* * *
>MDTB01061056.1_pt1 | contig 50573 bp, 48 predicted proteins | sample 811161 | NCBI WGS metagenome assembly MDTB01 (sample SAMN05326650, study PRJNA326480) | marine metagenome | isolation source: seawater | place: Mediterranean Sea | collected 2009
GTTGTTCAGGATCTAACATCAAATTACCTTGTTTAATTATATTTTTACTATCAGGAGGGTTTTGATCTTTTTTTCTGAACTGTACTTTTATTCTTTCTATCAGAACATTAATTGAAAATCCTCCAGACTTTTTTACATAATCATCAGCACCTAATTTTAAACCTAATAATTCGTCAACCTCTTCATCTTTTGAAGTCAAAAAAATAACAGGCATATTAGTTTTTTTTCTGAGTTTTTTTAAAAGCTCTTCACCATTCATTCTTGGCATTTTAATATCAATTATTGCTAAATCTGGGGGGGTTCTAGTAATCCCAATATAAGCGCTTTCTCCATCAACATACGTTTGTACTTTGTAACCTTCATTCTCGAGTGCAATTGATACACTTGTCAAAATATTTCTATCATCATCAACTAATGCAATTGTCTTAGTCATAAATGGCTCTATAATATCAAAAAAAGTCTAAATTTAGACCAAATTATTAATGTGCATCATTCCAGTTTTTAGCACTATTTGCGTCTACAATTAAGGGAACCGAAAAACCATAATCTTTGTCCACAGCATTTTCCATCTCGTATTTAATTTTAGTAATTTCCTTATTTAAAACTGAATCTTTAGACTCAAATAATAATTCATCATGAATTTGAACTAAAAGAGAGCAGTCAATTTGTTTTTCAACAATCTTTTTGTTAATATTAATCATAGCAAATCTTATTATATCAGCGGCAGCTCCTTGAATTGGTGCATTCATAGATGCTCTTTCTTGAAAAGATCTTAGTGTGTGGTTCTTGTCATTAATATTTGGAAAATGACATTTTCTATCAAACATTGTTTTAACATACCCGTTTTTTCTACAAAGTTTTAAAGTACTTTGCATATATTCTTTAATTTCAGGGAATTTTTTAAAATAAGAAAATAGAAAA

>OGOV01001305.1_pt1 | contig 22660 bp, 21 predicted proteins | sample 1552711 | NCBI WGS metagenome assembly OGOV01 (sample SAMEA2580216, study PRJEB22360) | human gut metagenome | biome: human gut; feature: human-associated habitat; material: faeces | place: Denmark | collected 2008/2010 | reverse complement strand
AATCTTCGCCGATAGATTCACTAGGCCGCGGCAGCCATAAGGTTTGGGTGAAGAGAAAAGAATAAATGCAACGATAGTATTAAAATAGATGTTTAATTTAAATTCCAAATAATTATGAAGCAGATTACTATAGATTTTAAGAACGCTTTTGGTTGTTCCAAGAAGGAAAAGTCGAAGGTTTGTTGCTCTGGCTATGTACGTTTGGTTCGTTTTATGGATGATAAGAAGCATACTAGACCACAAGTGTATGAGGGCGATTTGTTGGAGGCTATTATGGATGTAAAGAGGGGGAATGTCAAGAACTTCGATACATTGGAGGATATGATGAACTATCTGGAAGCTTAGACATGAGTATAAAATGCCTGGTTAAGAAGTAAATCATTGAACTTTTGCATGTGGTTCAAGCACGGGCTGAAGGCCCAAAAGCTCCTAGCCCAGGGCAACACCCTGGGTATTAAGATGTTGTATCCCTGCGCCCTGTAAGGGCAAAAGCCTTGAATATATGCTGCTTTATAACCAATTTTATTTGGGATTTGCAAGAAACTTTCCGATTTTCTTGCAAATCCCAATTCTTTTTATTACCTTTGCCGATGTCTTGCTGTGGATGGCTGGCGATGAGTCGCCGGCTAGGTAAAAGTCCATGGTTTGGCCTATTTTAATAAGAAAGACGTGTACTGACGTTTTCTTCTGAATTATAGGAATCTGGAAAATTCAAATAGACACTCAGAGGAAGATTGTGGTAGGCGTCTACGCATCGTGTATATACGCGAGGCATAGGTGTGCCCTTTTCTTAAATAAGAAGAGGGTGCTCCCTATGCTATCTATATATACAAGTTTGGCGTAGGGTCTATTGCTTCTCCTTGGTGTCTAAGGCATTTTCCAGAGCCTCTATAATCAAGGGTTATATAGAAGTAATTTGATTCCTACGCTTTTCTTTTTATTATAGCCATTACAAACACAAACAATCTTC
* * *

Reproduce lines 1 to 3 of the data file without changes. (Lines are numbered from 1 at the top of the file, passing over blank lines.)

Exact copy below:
>MDTB01061056.1_pt1 | contig 50573 bp, 48 predicted proteins | sample 811161 | NCBI WGS metagenome assembly MDTB01 (sample SAMN05326650, study PRJNA326480) | marine metagenome | isolation source: seawater | place: Mediterranean Sea | collected 2009
GTTGTTCAGGATCTAACATCAAATTACCTTGTTTAATTATATTTTTACTATCAGGAGGGTTTTGATCTTTTTTTCTGAACTGTACTTTTATTCTTTCTATCAGAACATTAATTGAAAATCCTCCAGACTTTTTTACATAATCATCAGCACCTAATTTTAAACCTAATAATTCGTCAACCTCTTCATCTTTTGAAGTCAAAAAAATAACAGGCATATTAGTTTTTTTTCTGAGTTTTTTTAAAAGCTCTTCACCATTCATTCTTGGCATTTTAATATCAATTATTGCTAAATCTGGGGGGGTTCTAGTAATCCCAATATAAGCGCTTTCTCCATCAACATACGTTTGTACTTTGTAACCTTCATTCTCGAGTGCAATTGATACACTTGTCAAAATATTTCTATCATCATCAACTAATGCAATTGTCTTAGTCATAAATGGCTCTATAATATCAAAAAAAGTCTAAATTTAGACCAAATTATTAATGTGCATCATTCCAGTTTTTAGCACTATTTGCGTCTACAATTAAGGGAACCGAAAAACCATAATCTTTGTCCACAGCATTTTCCATCTCGTATTTAATTTTAGTAATTTCCTTATTTAAAACTGAATCTTTAGACTCAAATAATAATTCATCATGAATTTGAACTAAAAGAGAGCAGTCAATTTGTTTTTCAACAATCTTTTTGTTAATATTAATCATAGCAAATCTTATTATATCAGCGGCAGCTCCTTGAATTGGTGCATTCATAGATGCTCTTTCTTGAAAAGATCTTAGTGTGTGGTTCTTGTCATTAATATTTGGAAAATGACATTTTCTATCAAACATTGTTTTAACATACCCGTTTTTTCTACAAAGTTTTAAAGTACTTTGCATATATTCTTTAATTTCAGGGAATTTTTTAAAATAAGAAAATAGAAAA

>OGOV01001305.1_pt1 | contig 22660 bp, 21 predicted proteins | sample 1552711 | NCBI WGS metagenome assembly OGOV01 (sample SAMEA2580216, study PRJEB22360) | human gut metagenome | biome: human gut; feature: human-associated habitat; material: faeces | place: Denmark | collected 2008/2010 | reverse complement strand